By Peter Singer
In May, Pope Francis released his historic encyclical, Laudatio Si, or “Praise Be.” He chose his papal name, he explains in the text, because he considers St. Francis of Assisi to be “the example par excellence of care for the vulnerable and of an integral ecology lived out joyfully and authentically.” His namesake showed that concern for nature is inseparable from justice for the poor, social commitment, and peace within oneself.
The encyclical’s title refers to the Canticle of the Sun, St. Francis’s song of praise to God for all creation – the foremost expression of environmental holism within the Roman Catholic tradition. Yet the Canticle’s praise for “Brother Sun” and “Sister Moon”has seemed so close to nature-worship that some have doubted whether it could ever be included in mainstream Catholic thinking.
Those doubts have now been laid to rest. Francis’ predecessor, Pope Benedict XVI, began to turn the Church’s attention toward the need for environmental sustainability. Francis has taken this process much further.
Laudatio Si has received considerable media attention, most of it focused on its uncompromising call for action on climate change. That is appropriate, for it is of the utmost importance that the leader of the world’s 1.2 billion Roman Catholics has unequivocally stated that scientific studies attribute “most global warming” in recent decades to greenhouse gases, “released mainly as a result of human activity.”
There is, however, another aspect of the encyclical that has received much less attention. St. Francis is among the most popular Catholic saints because of his reputation as a friend of animals. In keeping with that tradition, Laudatio Si amounts to the strongest statement against harming animals ever made by a pope in a document as authoritative as an encyclical.
Mainstream Christian thinking about animals is rooted in the Book of Genesis, where God is said to have granted man dominion over all the animals. St. Thomas Aquinas interpreted that verse as implying that it simply does not matter how man behaves toward animals; the only reason why we should not inflict whatever cruelties we like on animals is that doing so may lead to cruelty to humans.
A few Christian thinkers have sought to reinterpret “dominion” as “stewardship,” suggesting that God entrusted humanity to care for his creation. But it remained a minority view, favored by environmentalists and animal protectionists, and Aquinas’s interpretation remained the prevailing Catholic doctrine until the late twentieth century.
Francis has now come down decisively against the mainstream view, saying that Christians “have at times incorrectly interpreted the Scriptures,” and insisting that “we must forcefully reject the notion that our being created in God’s image and given dominion over the earth justifies absolute domination over other creatures.” Our “dominion” over the universe, he declares, should be understood “in the sense of responsible stewardship.”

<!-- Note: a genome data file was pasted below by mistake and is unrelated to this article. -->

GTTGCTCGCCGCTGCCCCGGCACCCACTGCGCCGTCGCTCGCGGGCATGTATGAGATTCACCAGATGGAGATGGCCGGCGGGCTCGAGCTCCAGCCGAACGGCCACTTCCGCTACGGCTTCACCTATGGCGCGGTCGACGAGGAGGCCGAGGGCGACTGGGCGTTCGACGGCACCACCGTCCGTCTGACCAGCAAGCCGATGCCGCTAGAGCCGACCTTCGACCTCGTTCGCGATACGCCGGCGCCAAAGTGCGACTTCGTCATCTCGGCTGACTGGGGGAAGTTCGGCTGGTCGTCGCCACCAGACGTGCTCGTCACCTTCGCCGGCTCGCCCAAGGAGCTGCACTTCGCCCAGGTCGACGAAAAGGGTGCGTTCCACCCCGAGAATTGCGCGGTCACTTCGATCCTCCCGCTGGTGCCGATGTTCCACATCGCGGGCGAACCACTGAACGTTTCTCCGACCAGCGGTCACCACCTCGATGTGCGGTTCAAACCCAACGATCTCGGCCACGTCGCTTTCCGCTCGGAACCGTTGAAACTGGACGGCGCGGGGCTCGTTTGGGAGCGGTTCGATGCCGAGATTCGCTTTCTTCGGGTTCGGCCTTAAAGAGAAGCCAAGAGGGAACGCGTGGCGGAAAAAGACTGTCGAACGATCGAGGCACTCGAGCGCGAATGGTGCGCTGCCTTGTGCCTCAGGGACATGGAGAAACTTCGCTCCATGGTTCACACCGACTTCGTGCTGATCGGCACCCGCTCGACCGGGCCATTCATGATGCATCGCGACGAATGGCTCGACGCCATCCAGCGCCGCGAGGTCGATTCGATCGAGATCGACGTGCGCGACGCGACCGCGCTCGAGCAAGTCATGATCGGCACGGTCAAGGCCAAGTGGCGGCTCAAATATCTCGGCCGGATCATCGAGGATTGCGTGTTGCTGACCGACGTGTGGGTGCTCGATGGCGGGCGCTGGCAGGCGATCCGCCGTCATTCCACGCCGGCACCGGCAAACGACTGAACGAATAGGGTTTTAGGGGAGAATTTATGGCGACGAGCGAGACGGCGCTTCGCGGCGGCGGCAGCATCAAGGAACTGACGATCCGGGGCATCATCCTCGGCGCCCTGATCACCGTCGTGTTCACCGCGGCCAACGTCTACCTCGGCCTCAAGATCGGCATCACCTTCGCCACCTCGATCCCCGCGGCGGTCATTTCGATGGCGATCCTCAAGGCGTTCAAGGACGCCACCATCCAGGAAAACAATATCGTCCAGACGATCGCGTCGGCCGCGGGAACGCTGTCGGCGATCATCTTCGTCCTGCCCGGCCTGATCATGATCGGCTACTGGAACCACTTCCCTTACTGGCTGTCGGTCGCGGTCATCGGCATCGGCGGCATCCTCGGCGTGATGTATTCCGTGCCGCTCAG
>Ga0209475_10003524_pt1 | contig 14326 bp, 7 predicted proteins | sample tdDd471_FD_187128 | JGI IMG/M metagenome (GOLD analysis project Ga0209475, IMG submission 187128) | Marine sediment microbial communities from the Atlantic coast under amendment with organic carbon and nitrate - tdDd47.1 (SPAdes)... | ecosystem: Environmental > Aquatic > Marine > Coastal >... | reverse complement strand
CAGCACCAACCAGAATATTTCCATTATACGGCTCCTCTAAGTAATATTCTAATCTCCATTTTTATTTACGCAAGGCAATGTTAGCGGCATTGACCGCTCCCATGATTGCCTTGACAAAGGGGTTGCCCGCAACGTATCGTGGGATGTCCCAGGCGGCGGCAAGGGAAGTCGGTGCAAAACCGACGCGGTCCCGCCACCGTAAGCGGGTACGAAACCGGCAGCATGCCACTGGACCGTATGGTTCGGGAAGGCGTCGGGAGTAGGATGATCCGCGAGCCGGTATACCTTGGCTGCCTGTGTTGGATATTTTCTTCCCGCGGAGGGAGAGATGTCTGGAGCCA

Against the background of nearly 2,000 years of Catholic thinking about “man’s dominion,” this is a revolutionary change. But the encyclical includes another statement that could have even more far-reaching implications. That statement, which originally appeared in the Catechism of the Catholic Church issued by Pope John Paul II in 1992, calls it “contrary to human dignity to cause animals to suffer or die needlessly.” To ensure that the sentiment would be noticed, Francis tweeted it. (Yes, Francis tweets, using the Twitter handle @Pontifex.)
When is suffering and death “needless”? If you can nourish yourself adequately without eating meat, isn’t buying meat needlessly causing, or at least being complicit in causing, the death of an animal? Isn’t buying eggs from hens who have led a miserable life, jammed into small wire cages, needlessly causing, or being complicit in causing, the suffering of animals?
Before Cardinal Ratzinger became Pope Benedict XVI, he gave an interview in which he deplored the “industrial use of creatures” such as hens living “so packed together that they become just caricatures of birds.” Unfortunately, right now, tens of billions of chickens are being forced to live this way; indeed, mankind’s realm is full of unnecessarily suffering animals.
Although animal advocates implored Ratzinger to reiterate his views on animal welfare after he became Pope, he never did so. Francis, by contrast, appears to have been referring to factory-farmed animals when he spoke, in The Joy of the Gospel, of “weak and defenseless beings who are frequently at the mercy of economic interests or indiscriminate exploitation.”
Now, in Laudatio Si, Francis quotes the passage in the Gospel of Luke, in which Jesus says of the birds that “not one of them is forgotten before God.” Francis then asks: “How then can we possibly mistreat them or cause them harm?” It is a good question, because we do mistreat them, and on a massive scale.
Most Roman Catholics participate in this mistreatment, a few by raising chickens, ducks, and turkeys in ways that maximize profit by reducing animal welfare, and the majority by buying the products of factory farms. If Pope Francis can change that, he will, in my view, have done more good than any other pope in recent history.
Peter Singer is Professor of Bioethics at Princeton University and Laureate Professor at the University of Melbourne. His books include Animal Liberation, Practical Ethics, One World, The Ethics of What We Eat (with Jim Mason), Rethinking Life and Death, The Point of View of the Universe, co-authored with Katarzyna de Lazari-Radek, and, most recently, The Most Good You Can Do, which was published this month. In 2013, he was named the world’s third “most influential contemporary thinker” by the Gottlieb Duttweiler Institute. © Project Syndicate.